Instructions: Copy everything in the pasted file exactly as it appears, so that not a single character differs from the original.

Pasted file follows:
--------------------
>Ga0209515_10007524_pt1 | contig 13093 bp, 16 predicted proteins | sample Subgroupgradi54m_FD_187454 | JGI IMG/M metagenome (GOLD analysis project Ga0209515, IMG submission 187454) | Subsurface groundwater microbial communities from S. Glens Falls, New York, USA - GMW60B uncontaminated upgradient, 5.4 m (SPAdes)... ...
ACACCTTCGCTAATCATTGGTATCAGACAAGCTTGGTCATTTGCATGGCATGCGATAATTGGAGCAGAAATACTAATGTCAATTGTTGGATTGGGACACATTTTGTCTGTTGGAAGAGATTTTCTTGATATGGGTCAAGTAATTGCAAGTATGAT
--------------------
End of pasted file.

>Ga0209515_10007524_pt1 | contig 13093 bp, 16 predicted proteins | sample Subgroupgradi54m_FD_187454 | JGI IMG/M metagenome (GOLD analysis project Ga0209515, IMG submission 187454) | Subsurface groundwater microbial communities from S. Glens Falls, New York, USA - GMW60B uncontaminated upgradient, 5.4 m (SPAdes)... ...
ACACCTTCGCTAATCATTGGTATCAGACAAGCTTGGTCATTTGCATGGCATGCGATAATTGGAGCAGAAATACTAATGTCAATTGTTGGATTGGGACACATTTTGTCTGTTGGAAGAGATTTTCTTGATATGGGTCAAGTAATTGCAAGTATGAT